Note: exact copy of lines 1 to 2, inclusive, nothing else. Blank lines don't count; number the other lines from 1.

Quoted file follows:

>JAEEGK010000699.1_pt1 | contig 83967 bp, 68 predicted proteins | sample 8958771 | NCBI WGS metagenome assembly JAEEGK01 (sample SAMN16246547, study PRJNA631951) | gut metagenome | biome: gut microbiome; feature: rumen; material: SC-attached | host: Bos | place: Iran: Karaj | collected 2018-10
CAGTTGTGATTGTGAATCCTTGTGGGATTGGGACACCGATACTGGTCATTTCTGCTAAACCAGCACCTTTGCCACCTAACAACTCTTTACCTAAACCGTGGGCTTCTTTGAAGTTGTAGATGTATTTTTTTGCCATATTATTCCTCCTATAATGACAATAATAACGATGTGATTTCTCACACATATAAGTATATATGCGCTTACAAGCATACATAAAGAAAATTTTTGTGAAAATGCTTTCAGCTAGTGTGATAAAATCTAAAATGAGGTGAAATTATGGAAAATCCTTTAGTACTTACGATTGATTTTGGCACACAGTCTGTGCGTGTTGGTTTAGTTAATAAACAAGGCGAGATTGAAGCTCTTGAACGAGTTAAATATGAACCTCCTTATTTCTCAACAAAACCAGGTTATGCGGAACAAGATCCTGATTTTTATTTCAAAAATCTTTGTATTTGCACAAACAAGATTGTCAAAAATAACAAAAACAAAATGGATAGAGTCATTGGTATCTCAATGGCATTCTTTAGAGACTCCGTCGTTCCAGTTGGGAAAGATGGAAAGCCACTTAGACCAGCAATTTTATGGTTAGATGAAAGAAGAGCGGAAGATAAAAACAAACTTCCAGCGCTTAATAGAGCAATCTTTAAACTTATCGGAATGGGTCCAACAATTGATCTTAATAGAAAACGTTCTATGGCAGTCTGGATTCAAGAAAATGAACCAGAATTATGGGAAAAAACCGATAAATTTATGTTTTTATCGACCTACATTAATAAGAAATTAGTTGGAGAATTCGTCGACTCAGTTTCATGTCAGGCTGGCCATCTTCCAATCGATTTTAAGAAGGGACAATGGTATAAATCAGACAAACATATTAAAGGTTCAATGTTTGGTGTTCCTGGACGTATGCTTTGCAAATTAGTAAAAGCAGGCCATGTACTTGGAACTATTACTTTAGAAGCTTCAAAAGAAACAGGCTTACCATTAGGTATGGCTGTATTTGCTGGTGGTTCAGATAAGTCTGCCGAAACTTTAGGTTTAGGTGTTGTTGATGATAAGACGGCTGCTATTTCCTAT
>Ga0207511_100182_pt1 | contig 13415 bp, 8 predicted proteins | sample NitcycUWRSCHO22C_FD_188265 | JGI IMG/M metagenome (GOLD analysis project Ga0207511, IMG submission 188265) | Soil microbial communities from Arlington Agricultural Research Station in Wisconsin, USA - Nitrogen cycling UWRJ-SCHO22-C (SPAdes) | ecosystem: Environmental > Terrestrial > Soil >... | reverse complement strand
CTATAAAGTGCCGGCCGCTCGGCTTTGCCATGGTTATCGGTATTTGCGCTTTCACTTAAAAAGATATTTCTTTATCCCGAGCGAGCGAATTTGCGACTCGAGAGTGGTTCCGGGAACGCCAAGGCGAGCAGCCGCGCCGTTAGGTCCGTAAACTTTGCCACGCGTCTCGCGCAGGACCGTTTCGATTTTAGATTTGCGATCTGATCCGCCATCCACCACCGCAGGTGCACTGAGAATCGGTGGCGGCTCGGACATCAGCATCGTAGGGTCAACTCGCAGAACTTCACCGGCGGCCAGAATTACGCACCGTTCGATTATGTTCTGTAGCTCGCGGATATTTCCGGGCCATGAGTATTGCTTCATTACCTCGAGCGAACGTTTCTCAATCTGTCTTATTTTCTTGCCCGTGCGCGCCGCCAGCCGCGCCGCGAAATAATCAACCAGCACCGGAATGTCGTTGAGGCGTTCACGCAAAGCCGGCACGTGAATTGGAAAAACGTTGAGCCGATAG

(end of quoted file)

>JAEEGK010000699.1_pt1 | contig 83967 bp, 68 predicted proteins | sample 8958771 | NCBI WGS metagenome assembly JAEEGK01 (sample SAMN16246547, study PRJNA631951) | gut metagenome | biome: gut microbiome; feature: rumen; material: SC-attached | host: Bos | place: Iran: Karaj | collected 2018-10
CAGTTGTGATTGTGAATCCTTGTGGGATTGGGACACCGATACTGGTCATTTCTGCTAAACCAGCACCTTTGCCACCTAACAACTCTTTACCTAAACCGTGGGCTTCTTTGAAGTTGTAGATGTATTTTTTTGCCATATTATTCCTCCTATAATGACAATAATAACGATGTGATTTCTCACACATATAAGTATATATGCGCTTACAAGCATACATAAAGAAAATTTTTGTGAAAATGCTTTCAGCTAGTGTGATAAAATCTAAAATGAGGTGAAATTATGGAAAATCCTTTAGTACTTACGATTGATTTTGGCACACAGTCTGTGCGTGTTGGTTTAGTTAATAAACAAGGCGAGATTGAAGCTCTTGAACGAGTTAAATATGAACCTCCTTATTTCTCAACAAAACCAGGTTATGCGGAACAAGATCCTGATTTTTATTTCAAAAATCTTTGTATTTGCACAAACAAGATTGTCAAAAATAACAAAAACAAAATGGATAGAGTCATTGGTATCTCAATGGCATTCTTTAGAGACTCCGTCGTTCCAGTTGGGAAAGATGGAAAGCCACTTAGACCAGCAATTTTATGGTTAGATGAAAGAAGAGCGGAAGATAAAAACAAACTTCCAGCGCTTAATAGAGCAATCTTTAAACTTATCGGAATGGGTCCAACAATTGATCTTAATAGAAAACGTTCTATGGCAGTCTGGATTCAAGAAAATGAACCAGAATTATGGGAAAAAACCGATAAATTTATGTTTTTATCGACCTACATTAATAAGAAATTAGTTGGAGAATTCGTCGACTCAGTTTCATGTCAGGCTGGCCATCTTCCAATCGATTTTAAGAAGGGACAATGGTATAAATCAGACAAACATATTAAAGGTTCAATGTTTGGTGTTCCTGGACGTATGCTTTGCAAATTAGTAAAAGCAGGCCATGTACTTGGAACTATTACTTTAGAAGCTTCAAAAGAAACAGGCTTACCATTAGGTATGGCTGTATTTGCTGGTGGTTCAGATAAGTCTGCCGAAACTTTAGGTTTAGGTGTTGTTGATGATAAGACGGCTGCTATTTCCTAT